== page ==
Jacobs’ engine brake goes into production

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Four years after its initial launch in 2016, the High Power Density (HPD) engine brake from USA-based Jacobs Vehicle Systems has gone into production with a Chinese truck manufacturer, marking the first OEM application of the system.

The Sinotruk Yellow River tractor unit, designed and manufactured by China National Heavy Duty Truck company (CNHTC), will integrate the HPD technology in its 11- and 13-liter engines. The latest-generation Yellow River tractor unit, primarily intended for long-haul applications, was launched mid-September. Its manufacturer states it is the most technically advanced vehicle to wear the Yellow River badge, distinguished by its aerodynamic body design and low unit drag coefficient to 0.37.

CNHTC’s 11- and 13-liter engines, designated MC11 and MC13, are modular designs, with six cylinders and turbocharging, and have B10-rated (1.1 million-mile) reliability. The MC11 produces 453hp at 1,900rpm and 2,200Nm of torque at 1,000-1,400rpm; the MC13 produces 532hp horsepower at 1,800rpm and 2,500Nm at 1,000-1,400rpm. The HPD 1.5 stroke-equipped MC11 and MC13 engines are expected to be used in other applications.

Jacobs developed the HPD system in response to requests from global engine suppliers seeking high power density and a cost-effective alternative to the driveline retarder. It notes that the HPD helps meet the need for stronger engine braking due to fuel efficiency strategies which have reduced the natural retarding effects of vehicle wind resistance and friction from engine, drivetrain and tires. Jacobs claims the HPD can deliver performance comparable to a driveline retarder, up to one-and-a-half times the braking performance of traditional compression release braking over the engine’s entire operating range, and more than two times the braking performance at lower RPM.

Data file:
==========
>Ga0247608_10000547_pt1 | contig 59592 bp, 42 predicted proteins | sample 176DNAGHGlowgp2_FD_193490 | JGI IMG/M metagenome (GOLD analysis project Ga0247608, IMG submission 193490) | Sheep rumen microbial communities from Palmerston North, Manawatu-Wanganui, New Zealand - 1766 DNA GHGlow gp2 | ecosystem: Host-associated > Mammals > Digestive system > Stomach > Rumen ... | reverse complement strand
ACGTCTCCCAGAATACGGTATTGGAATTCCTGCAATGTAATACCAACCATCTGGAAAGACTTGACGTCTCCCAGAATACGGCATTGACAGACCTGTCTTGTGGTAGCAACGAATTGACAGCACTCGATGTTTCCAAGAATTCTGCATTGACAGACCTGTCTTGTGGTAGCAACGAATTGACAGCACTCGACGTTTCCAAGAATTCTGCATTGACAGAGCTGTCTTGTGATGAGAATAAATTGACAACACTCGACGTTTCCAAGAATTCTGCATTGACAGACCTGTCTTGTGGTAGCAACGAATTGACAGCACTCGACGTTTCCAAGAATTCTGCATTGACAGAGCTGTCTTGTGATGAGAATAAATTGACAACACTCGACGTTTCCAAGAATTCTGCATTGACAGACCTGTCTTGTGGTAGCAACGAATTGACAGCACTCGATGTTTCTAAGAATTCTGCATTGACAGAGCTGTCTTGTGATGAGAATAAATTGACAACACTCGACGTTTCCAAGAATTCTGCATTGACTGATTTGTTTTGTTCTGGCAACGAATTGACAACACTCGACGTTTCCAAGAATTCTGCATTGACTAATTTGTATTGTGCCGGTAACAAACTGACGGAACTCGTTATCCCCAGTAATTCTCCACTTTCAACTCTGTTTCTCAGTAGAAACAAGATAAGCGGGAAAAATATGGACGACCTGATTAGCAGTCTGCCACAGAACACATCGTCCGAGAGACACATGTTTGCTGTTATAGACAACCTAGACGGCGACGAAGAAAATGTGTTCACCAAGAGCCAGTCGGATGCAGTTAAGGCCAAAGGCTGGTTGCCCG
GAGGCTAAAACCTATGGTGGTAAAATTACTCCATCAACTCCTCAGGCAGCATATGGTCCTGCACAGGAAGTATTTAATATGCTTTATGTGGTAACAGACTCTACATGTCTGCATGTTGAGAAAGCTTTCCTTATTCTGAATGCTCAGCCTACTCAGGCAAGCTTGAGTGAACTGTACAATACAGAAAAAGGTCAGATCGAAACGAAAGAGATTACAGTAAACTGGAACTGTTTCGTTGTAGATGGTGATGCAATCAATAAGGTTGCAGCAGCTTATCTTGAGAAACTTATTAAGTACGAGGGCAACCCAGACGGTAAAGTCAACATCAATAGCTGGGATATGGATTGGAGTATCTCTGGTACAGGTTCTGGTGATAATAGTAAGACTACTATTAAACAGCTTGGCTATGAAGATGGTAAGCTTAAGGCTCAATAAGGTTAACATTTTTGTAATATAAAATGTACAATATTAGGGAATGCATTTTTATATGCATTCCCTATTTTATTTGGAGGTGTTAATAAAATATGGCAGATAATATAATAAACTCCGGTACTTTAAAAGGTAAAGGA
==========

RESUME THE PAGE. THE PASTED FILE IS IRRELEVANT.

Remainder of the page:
The modular HPD system allows OEMs to select different versions of the technology depending on the application. This includes full 2.0 stroke, 1.5 stroke, standard compression release (CR) and future protection for Cylinder deactivation (CDA) and late intake valve closing (LIVC). The system works by using cylinder deactivation mechanisms to eliminate different main event valve lift events so a second compression release event per cam rotation can be achieved.

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Lawrence has been covering engineering subjects – with a focus on motorsport technology – since 2007 and has edited and contributed to a variety of international titles. Currently he is responsible for content across UKI Media & Events' portfolio of websites while also writing for the company's print titles.

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